Absolutely Stunning Illusion of an Underwater Waterfall

underwater waterfall in mauritius
Photo Credit: Unknown Photographer

Mauritius is an island nation officially called the Republic of Mauritius, or in French, République de Maurice, located in the Indian Ocean about 2,000 kilometers off the southeast coast of the African continent. Mauritius was initially discovered by the Arabs in 975 AD, followed by the Portuguese between 1507 and 1513. The islands of Mauritius, Rodrigues as well as the French department of Réunion form part of the Mascarene Islands.  Since its discovery then there have been periods of succession and colonization by the Dutch, French, and British. Mauritius gained republic status in 1968.

underwater waterfall
Photo Credit: Digital Globe via Google Images

A fascinating illusion can be found at the Southwestern tip of the island. When seen from the air, a runoff of sand and silt deposits makes the illusion of an underwater waterfall. The visually deceiving impression is absolutely breathtaking when seen from aerial shots. In fact, the illusion can even be seen on Google Maps. Satellite views are dramatic, as an underwater current seemingly appears off the coastline of this tropical heaven. Viewed from other perspectives, the ocean appears to be a spectacular gamut of greens, blues, and whites, creating the false impression that it plummets down just like a raging waterfall.

mauritius screenshot
Photo Credit: Digital Globe via Google Images

Causing the visual magic here is the sand, which is the fair-colored part of the water. The current caused by waves smashing against that specific part of the island causes the sand to be dispersed in a natural, waterfall-like manner of the receding waves’ downward pull. In a manner of speaking, it is in fact an underwater waterfall, but more akin to an hourglass, rather than a typical cascading water.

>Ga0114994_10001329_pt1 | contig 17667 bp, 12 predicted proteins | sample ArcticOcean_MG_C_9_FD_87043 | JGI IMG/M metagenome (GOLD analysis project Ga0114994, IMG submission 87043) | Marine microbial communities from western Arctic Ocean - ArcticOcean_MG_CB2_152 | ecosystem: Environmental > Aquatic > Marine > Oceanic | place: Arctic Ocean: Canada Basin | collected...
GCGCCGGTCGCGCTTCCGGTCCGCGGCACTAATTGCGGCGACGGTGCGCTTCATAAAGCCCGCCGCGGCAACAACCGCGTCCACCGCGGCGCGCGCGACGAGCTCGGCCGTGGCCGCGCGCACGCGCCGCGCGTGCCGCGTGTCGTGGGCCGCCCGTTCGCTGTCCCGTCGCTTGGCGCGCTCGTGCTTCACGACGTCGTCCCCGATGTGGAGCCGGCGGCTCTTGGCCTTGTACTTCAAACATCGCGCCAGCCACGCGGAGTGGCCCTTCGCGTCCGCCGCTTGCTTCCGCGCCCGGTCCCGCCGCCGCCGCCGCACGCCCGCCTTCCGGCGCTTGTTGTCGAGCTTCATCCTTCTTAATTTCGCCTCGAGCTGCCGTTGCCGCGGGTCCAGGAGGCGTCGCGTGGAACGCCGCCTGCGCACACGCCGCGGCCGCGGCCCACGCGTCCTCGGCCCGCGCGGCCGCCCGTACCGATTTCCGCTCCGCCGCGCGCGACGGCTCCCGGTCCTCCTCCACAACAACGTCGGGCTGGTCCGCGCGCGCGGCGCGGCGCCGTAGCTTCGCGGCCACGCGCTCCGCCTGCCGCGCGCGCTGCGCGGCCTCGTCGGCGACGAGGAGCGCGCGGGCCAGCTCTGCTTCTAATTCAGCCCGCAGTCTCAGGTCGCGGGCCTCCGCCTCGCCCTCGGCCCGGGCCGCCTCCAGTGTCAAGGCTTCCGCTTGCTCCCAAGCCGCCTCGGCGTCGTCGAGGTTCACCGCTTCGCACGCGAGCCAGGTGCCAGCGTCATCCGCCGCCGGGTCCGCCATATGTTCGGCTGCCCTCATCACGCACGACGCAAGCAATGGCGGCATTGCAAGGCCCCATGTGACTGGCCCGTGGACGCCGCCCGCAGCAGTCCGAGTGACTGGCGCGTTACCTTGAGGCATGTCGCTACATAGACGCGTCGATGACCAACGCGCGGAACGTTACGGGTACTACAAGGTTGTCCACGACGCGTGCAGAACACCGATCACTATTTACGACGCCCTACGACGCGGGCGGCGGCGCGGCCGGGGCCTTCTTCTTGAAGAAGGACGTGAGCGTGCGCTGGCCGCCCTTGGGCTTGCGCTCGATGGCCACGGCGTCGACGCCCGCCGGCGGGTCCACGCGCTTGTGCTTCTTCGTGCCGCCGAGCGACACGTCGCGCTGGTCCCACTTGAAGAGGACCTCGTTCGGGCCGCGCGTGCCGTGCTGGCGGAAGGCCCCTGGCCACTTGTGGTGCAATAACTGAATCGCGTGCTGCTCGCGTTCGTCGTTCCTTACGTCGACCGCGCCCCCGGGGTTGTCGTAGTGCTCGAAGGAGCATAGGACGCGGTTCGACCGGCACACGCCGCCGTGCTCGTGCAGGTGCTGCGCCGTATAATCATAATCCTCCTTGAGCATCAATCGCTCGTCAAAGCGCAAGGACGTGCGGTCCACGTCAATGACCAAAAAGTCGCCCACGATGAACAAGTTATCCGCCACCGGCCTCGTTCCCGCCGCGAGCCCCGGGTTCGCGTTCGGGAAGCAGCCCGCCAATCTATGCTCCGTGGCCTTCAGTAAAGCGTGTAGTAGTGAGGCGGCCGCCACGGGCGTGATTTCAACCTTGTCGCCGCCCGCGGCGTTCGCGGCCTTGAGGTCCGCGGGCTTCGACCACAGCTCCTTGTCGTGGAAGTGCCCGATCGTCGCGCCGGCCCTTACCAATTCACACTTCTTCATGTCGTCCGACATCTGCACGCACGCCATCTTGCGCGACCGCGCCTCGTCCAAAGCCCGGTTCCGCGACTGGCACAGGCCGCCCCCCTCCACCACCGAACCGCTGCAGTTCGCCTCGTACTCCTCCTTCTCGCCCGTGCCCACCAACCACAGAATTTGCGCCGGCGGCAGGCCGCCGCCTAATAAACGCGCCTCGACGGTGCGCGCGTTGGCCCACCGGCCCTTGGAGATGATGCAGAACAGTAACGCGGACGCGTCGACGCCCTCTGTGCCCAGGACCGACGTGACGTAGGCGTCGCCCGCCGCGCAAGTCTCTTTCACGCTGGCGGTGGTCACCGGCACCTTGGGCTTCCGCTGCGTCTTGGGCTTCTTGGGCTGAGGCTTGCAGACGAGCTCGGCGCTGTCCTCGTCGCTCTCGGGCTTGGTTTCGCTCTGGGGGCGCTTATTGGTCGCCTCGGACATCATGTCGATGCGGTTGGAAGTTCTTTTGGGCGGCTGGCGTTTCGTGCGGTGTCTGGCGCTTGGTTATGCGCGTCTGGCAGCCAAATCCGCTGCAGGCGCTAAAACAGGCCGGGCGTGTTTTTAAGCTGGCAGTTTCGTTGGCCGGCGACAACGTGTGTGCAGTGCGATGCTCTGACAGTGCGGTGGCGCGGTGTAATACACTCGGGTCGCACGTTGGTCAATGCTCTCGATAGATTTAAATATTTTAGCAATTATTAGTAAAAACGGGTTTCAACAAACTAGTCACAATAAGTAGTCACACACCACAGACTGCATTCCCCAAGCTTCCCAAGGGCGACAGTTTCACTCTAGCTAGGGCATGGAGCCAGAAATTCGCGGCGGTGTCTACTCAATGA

underwater waterfall mauritius
Photo Credit: St. Regis Mauritius Resort

Still, although it is made apparent that there is no roaring waterfall, there is something enormously delightful about the thought of underwater falls. This is because of the fact that there is so much left still unknown about the earth’s oceans. Despite being unreal, it nonetheless makes for an enchanting aerial visual.

mauritius underwater waterfall
Photo Credit: Sofitel So Mauritius on Flickr

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Patricia Ramos

Patricia Ramos

I am a freelance photographer who is no stranger to smudged lenses, long hours in front of the computer, heavy camera bags (and the back aches that ensued) and missing lens caps. If you know what I'm talking about, you probably have as much love and passion for photography as I do.